I have African-American friends who are having conversations with their children that I never felt the need to have with mine. Young black men on our local high school basketball teams that I know come to mind today. I know these young men personally. I know their families. They young men have so much potential for their lives, as do their teammates with varying degrees of melanin in their skin and differing cultural heritages. Yet, I wonder if these black young men, or their parents, are more concerned today about them running through their neighborhoods to stay in shape during this off-season than they were three days ago? Are they more concerned than the parents of white young men? I am certain they are.

This grieves me.

A Bit Ashamed

Why would I be ashamed?

What do I have to do with this story in Brunswick, Georgia?

I am ashamed because when I first heard of the killing of Ahmaud Arbery on the news back in February, I did not pay much attention to the story. The local news ran the story here because of our closeness to the city, but I don't live in Brunswick. I drive through Brunswick when traveling north on I-95. That's about it. I did not know Ahmaud Arbery or his family. 

I did not have the stereotypical thoughts about Arbery's killing when first hearing the story. Sadly, I just did not think much about the story at all. 

Perhaps I am guilty of being desensitized to stories of violence in our world. I pray this is not true, but the evidence reveals it may be.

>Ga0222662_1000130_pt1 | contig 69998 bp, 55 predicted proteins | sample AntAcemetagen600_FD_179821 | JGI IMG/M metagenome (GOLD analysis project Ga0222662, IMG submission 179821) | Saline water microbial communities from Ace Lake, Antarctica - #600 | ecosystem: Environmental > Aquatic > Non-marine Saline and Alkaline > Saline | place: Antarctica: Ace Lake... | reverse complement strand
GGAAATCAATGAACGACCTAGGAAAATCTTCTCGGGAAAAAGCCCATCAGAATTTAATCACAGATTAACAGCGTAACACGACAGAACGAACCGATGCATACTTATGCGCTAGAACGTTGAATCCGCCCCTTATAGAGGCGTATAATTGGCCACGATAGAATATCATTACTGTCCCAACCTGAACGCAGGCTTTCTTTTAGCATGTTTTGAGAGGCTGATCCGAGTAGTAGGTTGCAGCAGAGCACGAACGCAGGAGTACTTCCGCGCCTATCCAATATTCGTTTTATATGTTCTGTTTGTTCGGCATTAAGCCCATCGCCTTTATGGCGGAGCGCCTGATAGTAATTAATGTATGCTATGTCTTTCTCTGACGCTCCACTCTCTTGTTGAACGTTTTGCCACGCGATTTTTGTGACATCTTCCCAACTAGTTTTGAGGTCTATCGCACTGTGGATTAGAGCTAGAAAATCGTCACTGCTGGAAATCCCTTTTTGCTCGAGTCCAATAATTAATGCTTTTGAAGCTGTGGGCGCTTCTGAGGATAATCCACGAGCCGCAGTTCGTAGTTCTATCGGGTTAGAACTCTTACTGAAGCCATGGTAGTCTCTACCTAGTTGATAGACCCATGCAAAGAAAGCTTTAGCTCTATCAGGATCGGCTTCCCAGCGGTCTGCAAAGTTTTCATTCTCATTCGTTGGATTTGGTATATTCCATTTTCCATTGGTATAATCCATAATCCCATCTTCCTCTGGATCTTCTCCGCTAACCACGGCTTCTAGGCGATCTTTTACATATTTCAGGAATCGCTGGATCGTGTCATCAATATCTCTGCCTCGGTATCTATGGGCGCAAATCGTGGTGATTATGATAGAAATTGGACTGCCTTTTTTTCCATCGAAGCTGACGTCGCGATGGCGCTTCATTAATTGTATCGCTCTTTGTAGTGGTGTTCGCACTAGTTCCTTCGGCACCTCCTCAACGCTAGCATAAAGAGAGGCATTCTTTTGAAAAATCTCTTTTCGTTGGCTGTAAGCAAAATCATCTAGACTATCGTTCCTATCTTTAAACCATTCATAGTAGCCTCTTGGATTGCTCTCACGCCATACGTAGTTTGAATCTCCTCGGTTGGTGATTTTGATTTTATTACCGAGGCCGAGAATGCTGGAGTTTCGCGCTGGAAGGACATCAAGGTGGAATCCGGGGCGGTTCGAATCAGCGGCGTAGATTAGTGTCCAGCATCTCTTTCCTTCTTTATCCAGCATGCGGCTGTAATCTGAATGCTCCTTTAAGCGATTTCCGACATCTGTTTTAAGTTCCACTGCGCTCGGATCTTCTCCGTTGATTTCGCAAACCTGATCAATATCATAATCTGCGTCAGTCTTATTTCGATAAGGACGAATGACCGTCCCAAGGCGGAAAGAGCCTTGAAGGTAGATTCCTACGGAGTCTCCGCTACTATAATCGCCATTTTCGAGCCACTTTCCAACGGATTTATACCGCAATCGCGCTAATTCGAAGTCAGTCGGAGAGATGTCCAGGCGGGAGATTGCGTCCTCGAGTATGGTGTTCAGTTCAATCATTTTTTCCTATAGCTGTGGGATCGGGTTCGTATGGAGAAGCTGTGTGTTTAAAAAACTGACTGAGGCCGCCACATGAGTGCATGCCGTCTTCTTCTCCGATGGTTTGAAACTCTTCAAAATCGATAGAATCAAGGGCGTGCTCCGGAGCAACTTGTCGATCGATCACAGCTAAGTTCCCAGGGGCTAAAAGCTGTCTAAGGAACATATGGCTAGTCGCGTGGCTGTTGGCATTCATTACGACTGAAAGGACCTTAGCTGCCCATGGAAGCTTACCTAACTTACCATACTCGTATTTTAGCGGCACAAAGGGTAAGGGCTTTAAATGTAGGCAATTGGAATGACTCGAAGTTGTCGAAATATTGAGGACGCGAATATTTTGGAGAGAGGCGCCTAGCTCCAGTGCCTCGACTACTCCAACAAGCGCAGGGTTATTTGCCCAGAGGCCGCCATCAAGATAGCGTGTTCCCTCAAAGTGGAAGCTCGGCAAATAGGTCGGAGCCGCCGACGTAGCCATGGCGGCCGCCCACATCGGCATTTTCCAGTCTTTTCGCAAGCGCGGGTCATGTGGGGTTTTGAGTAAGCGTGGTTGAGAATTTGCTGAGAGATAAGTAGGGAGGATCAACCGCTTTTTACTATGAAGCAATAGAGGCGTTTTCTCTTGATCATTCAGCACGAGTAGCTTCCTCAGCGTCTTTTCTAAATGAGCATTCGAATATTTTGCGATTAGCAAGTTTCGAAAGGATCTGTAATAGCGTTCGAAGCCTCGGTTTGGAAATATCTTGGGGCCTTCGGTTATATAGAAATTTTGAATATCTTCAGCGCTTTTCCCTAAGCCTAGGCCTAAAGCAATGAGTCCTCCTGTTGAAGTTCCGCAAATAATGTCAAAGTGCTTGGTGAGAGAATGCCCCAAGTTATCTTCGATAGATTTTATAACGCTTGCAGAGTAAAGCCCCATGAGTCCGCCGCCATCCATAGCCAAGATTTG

I am a bit ashamed because I did not pray for this family at the time I first heard the story. 

Then, when I saw the video yesterday, I was ashamed that this happens in our nation (and just a short drive up the interstate) and it takes a video like this one to awaken many to the realities of such race-centered violence.

"Oh you're playing the race card, huh?" Nope. It's already been played and I addressed that earlier.

Convicted

Here's what I do know – I know I do not know what I can do. 

I really don't.

Yet, I am convicted as a Christian, a pastor, husband, father, and grandfather...that to do or say nothing is not an option.

This is not the time to debate theory.

It is not appropriate that only black pastors and leaders speak out.

In case you did not know, I do have mirrors in my home. Every time I pass by one I see my reflection. That means I know very well, as one of my good friends and church staff members, who also happens to be African-American jokingly told me once "You are very white." (It is a joke...and I am very white, so that's why we can laugh about it.) One of the challenges of being very white is not being able to fully understand what my brothers and sisters of color experience. 

I know that nothing will bring Ahmaud back.

I also know that responding to this apparent vigilante violence with more vigilante violence leaves everyone hurting, grieving, and many dead. So, that is not the answer.

But, to ignore this story (sadly, one that gets categorized as the latest in a long line of such) is not an answer either.

I encourage my Christian brothers and sisters to pray for each other, pray for the city of Brunswick, pray for the law enforcement officers, for the grand jury to be convened, for the ones who are shown on video to have killed the young man, for their families, and for the clear racial divide the remains in our nation to be eradicated by the grace and power of God.